As for musubikata, how you tie things up: How you tie up your cords and clothes gets into kitsuke, the way to properly dress in a kimono, which is a subject by itself. But often, you will stow away equipment that has bags or accessories that require some kind of knot. Again, this goes back to premodern Japanese culture, when there weren’t much in the way of zippers or buttons. Everything was cinched and knotted. Even in the West, knowing how to tie things up was one of those skills that came with daily life, whether on a boat or in the woods, like how to start a fire without modern fire-starting chemicals and charcoal brickettes. We’ve just forgotten a lot of it unless we were in the Boy Scouts or have sailing experience. It’s really not all that esoteric and exotic, except that for me, tying anything other than a bow and a square knot drives me crazy. I’m still having fits learning all the intricate and symbolic knotting that goes into tea ceremony.
With budo, there are fewer instances of tying things up, but you do need to tie up your cloth belt, your hakama cords, and so on. With weaponry, there are bags that need proper knotting, and that pesky sageo cord on the scabbard of an iai sword can just drive you crazy. Again, the different schools of iai will have you cinch up your hakama and sageo in different ways for practice. But stowing away the gear may also require some tying techniques.
When I first started iai in Japan, students in the Seitei Iai (Standardized, Modern iai) classes took off their sageo because it was too troublesome to deal with. Then one year when I returned, I was asked, “Hey, where’s your sageo????” So all of a sudden, we had to use the sageo, like the older koryu. So it goes.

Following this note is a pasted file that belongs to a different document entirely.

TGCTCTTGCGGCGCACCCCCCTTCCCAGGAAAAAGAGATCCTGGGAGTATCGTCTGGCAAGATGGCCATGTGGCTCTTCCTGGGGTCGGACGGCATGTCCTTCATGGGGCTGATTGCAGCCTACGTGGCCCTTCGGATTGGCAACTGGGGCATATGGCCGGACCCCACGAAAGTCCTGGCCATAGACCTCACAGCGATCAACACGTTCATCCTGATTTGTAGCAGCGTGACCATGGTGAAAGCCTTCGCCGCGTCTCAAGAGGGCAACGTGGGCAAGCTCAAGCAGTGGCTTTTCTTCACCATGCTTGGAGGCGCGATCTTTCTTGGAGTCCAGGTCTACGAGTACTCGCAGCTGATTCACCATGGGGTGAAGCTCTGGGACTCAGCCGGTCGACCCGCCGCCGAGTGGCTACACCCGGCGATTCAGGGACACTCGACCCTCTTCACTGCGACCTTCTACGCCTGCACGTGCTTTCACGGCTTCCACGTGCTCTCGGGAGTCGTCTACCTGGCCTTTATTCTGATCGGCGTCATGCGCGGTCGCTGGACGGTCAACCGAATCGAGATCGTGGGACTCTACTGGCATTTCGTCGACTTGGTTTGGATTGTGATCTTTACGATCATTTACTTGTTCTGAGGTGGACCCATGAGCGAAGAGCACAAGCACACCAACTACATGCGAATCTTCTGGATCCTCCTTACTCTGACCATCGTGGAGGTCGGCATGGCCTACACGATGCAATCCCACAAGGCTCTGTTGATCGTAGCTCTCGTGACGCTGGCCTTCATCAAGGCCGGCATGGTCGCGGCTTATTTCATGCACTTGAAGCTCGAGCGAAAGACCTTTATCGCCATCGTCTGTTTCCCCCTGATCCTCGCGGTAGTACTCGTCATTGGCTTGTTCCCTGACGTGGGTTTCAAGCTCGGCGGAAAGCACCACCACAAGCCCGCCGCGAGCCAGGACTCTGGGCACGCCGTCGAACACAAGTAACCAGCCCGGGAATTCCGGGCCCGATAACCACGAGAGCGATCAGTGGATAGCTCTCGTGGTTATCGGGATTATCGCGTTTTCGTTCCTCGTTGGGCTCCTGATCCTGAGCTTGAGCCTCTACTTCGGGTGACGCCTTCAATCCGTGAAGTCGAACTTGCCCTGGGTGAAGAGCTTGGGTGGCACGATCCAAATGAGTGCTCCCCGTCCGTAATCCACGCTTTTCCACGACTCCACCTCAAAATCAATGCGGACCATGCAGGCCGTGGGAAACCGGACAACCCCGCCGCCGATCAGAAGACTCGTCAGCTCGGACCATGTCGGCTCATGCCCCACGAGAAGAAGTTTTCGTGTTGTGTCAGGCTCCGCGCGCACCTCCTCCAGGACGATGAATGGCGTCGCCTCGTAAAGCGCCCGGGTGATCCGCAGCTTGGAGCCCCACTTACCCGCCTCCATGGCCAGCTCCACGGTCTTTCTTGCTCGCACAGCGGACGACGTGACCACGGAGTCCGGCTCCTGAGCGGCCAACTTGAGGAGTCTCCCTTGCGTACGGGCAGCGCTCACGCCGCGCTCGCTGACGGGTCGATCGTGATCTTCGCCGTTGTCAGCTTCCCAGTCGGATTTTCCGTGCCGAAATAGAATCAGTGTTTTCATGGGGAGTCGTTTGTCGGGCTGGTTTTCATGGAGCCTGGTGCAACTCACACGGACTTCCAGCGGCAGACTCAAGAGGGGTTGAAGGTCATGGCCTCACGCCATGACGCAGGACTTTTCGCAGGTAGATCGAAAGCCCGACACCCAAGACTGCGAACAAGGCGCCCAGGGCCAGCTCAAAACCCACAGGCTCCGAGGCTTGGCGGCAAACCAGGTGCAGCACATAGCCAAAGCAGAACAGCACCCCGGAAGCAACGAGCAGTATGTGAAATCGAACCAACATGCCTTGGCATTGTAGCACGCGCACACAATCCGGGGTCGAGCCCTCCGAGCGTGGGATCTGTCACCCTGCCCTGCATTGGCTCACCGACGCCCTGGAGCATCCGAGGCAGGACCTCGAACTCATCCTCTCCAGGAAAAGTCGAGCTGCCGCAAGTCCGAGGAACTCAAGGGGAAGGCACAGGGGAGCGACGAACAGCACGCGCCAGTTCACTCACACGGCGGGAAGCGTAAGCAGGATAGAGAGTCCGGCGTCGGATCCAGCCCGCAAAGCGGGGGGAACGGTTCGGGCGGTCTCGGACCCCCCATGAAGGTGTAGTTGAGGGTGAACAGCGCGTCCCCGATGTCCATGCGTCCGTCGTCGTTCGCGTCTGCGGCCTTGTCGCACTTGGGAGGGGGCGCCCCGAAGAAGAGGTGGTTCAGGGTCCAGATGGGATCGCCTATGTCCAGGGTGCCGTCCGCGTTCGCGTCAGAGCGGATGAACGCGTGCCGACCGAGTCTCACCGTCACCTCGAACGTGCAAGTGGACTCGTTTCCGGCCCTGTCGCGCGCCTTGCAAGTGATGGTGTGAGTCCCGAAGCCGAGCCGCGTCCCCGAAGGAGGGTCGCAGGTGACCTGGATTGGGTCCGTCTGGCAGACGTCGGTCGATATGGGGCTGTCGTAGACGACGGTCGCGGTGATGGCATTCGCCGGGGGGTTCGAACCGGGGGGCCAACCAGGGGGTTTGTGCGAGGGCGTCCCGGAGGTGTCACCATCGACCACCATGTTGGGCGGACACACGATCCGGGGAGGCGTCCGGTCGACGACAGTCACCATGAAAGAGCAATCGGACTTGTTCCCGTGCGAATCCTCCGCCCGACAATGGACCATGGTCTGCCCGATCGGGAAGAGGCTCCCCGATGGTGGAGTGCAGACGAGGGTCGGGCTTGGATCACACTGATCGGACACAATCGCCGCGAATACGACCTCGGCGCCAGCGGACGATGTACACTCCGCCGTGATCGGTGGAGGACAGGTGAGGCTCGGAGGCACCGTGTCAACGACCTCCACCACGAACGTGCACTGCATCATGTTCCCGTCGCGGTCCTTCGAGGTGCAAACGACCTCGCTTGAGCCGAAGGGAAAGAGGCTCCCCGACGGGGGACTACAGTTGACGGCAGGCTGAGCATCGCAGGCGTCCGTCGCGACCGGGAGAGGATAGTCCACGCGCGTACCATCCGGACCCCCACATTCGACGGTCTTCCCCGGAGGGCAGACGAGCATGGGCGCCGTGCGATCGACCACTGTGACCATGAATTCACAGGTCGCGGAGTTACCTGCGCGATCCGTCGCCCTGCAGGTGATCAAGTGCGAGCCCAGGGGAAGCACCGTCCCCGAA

Because the sageo was, in a way, reintroduced to Seitei Iai, dealing with it when the iaito was stowed away had to be reevaluated. Some of my sempai simply wrapped it around the hilt and stowed the sword in their carrying bags. Then more students tied it down to the length of the saya (scabbard). What I do with my own sword is tie it up in a particular pattern of knots that secures the sword into the scabbard. It looks complex, so someone who does not know how it was tied would have a hard time undoing it and then rewrapping it, but it is easy to tie up quickly, and it can be undone and the sword ready for use very, very quickly. It is an affectation of mine that I do not require of my students. I only tell them to stow their sword and sageo neatly, show them some basic methods. If they want to do it my way, I tell them, as my teacher did, that they have to just watch me do it and learn how to “steal” my techniques: learn by observation and trial and error.
The thing of it is, if all this was good for was to prepare you for fighting or combat, then the koryu would have disappeared long ago when the weaponry involved became supplanted by guns and more sports-oriented, exciting modern martial arts. But I think that attention to detail, to mindfulness, is in itself part of the active meditative shugyo (spiritual discipline) that makes the koryu so attractive to many people. As a practical consideration, nobody goes around with a long sword stuck in their belts for self-defense, after all. Or even a six-foot staff while going shopping for groceries. But as an art and a shugyo, the koryu still manage to convey relevant information about one’s state of mind, one’s attitudes, and one’s abilities in physical health, spatial awareness, and mental preparedness. These generalized traits are of immense service not just for combative purposes, but in everyday life. Paying attention to how you fold your hakama and tie and stow your weapons are part of that shugyo, not just an afterthought.